1a. Objectives (from AD-416):
Develop improved cultivars and enhanced germplasm of strawberry, blueberry, and black raspberry that possess desirable horticultural traits, including broad environmental adaptation, disease resistance, longer fruiting season, high yield, and excellent fruit and plant quality characteristics. Develop methodologies to more effectively and precisely identify and select disease-resistant small-fruit genotypes.
1b. Approach (from AD-416):
Small fruit germplasm from established cultivar materials to wild types will be evaluated using both classical and molecular techniques. Scientists will develop improved disease screening methods, identify and evaluate disease resistant germplasm, and develop improved methods of incorporating the resistance into superior germplasm. Genetic aspects of both pathogen and host variation will be studied. Concurrent with selection for disease resistance, breeding will emphasize selection for other factors necessary to the development of successful cultivars, with particular emphasis on fruit quality and phytonutrients, environmental adaptation, and adaptation to mechanization. Vaccinium (blueberry and cranberry) breeding and disease work will be carried out at Chatsworth, New Jersey, and Fragaria (strawberry) and Rubus (blackberry and raspberry equals brambles) work will be carried out at Beltsville, Maryland.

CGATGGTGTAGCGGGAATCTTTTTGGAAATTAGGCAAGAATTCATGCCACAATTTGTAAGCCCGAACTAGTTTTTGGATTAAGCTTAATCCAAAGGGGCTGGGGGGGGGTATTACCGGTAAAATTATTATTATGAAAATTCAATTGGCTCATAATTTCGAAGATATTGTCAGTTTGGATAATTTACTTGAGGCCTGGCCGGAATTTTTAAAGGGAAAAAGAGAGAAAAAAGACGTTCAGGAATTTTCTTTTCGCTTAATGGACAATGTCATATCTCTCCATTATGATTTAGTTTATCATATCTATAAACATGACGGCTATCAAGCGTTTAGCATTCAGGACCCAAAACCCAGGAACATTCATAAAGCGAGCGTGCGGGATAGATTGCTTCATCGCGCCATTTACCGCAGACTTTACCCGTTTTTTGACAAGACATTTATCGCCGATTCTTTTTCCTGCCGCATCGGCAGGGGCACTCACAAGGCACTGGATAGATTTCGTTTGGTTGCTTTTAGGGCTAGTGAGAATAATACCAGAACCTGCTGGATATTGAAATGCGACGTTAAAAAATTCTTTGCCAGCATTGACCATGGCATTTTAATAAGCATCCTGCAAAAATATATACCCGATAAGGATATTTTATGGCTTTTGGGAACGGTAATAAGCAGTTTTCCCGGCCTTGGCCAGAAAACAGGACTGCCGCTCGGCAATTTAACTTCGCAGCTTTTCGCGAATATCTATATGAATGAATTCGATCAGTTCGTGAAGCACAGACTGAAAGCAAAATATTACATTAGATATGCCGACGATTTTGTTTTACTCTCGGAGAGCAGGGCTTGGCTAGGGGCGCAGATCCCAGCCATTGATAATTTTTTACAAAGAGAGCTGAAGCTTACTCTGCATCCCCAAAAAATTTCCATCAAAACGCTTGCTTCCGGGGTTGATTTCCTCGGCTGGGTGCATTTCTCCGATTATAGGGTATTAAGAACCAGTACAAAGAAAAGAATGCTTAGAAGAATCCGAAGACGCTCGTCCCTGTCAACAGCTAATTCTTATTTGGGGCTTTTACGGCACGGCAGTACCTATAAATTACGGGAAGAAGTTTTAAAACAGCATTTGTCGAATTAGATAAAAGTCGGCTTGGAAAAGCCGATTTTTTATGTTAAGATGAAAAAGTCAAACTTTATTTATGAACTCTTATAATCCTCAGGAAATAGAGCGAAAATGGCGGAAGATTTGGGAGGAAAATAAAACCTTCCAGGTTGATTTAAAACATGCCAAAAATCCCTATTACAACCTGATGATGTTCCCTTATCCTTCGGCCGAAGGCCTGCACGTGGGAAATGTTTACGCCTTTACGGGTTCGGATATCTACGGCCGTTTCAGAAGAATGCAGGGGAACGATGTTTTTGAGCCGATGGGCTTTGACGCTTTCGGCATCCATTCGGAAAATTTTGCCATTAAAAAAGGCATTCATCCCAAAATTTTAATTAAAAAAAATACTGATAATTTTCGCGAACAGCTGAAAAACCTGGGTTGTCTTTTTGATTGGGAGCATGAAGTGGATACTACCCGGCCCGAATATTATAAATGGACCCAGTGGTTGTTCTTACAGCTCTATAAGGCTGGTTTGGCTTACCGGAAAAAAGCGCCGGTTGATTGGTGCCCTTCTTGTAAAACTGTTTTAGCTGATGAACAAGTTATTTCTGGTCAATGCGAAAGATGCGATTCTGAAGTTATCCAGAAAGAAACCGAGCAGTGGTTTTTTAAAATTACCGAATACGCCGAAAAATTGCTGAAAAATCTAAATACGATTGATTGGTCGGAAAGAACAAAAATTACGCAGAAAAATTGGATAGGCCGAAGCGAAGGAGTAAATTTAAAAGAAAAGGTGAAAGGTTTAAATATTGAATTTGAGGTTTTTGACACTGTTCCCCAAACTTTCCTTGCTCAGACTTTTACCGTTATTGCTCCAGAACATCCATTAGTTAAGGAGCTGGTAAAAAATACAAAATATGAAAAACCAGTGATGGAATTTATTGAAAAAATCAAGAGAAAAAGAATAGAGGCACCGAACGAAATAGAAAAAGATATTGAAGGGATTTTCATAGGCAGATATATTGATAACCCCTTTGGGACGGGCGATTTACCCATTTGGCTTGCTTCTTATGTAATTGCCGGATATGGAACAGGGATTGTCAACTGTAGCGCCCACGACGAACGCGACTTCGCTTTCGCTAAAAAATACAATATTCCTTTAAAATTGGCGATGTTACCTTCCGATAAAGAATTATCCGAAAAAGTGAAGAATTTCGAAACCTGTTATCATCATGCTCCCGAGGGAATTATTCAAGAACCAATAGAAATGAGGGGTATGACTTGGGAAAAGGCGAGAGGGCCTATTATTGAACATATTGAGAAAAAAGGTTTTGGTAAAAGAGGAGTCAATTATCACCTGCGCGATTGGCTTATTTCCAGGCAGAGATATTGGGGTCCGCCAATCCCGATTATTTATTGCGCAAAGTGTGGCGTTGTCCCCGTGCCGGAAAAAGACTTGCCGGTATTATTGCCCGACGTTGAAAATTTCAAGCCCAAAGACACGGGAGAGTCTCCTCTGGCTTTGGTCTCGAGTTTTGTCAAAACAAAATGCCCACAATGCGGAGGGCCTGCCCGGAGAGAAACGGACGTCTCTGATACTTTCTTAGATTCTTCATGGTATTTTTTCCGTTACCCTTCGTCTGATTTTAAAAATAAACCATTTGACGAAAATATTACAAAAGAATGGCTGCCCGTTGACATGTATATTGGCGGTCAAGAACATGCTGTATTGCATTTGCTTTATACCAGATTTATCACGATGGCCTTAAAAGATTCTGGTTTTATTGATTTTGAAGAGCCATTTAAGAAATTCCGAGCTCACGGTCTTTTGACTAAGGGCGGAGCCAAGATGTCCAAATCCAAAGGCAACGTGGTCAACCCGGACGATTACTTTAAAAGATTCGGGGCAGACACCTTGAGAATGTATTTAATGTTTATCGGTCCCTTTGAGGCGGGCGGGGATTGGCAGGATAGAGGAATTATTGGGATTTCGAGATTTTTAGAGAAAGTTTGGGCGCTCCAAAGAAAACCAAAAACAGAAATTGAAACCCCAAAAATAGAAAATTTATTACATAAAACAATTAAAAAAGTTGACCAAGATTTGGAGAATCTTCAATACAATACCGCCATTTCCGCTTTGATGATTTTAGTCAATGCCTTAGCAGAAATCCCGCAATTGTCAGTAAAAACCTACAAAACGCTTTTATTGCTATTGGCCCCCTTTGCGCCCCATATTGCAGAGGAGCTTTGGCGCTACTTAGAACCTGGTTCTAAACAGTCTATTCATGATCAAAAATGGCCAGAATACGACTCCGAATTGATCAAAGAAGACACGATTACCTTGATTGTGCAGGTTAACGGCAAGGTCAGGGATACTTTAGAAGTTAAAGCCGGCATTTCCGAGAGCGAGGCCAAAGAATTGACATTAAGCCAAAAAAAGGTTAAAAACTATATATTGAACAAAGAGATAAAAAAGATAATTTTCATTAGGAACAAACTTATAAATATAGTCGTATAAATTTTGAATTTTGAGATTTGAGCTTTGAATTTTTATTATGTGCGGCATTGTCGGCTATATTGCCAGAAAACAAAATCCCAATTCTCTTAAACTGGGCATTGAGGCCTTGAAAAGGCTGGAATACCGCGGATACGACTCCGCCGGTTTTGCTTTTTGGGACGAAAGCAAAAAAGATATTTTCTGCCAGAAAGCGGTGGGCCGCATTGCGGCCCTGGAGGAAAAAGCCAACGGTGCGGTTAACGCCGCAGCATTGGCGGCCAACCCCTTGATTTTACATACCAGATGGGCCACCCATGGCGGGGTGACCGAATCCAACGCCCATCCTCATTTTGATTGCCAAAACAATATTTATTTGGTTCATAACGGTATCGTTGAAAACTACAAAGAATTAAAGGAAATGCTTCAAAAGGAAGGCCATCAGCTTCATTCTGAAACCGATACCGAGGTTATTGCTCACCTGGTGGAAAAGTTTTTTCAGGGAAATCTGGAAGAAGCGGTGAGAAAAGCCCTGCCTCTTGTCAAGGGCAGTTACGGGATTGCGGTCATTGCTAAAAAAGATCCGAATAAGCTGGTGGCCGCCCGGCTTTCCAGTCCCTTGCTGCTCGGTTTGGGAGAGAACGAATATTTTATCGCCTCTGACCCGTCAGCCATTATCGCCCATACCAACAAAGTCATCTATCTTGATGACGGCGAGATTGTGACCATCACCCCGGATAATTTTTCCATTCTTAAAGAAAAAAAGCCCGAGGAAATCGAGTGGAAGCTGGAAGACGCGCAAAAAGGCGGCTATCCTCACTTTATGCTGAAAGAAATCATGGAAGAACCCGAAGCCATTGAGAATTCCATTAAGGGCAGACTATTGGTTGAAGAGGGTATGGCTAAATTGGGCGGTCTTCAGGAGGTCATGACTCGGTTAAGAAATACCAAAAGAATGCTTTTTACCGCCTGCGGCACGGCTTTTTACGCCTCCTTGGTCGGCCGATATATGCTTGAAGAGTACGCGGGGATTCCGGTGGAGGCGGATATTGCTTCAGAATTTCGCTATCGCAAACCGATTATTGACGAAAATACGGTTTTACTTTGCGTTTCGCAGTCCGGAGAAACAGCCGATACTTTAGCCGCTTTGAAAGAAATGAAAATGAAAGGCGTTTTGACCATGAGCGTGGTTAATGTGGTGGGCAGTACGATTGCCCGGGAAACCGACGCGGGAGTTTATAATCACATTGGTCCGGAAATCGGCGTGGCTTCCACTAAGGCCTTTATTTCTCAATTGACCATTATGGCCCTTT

3. Progress Report: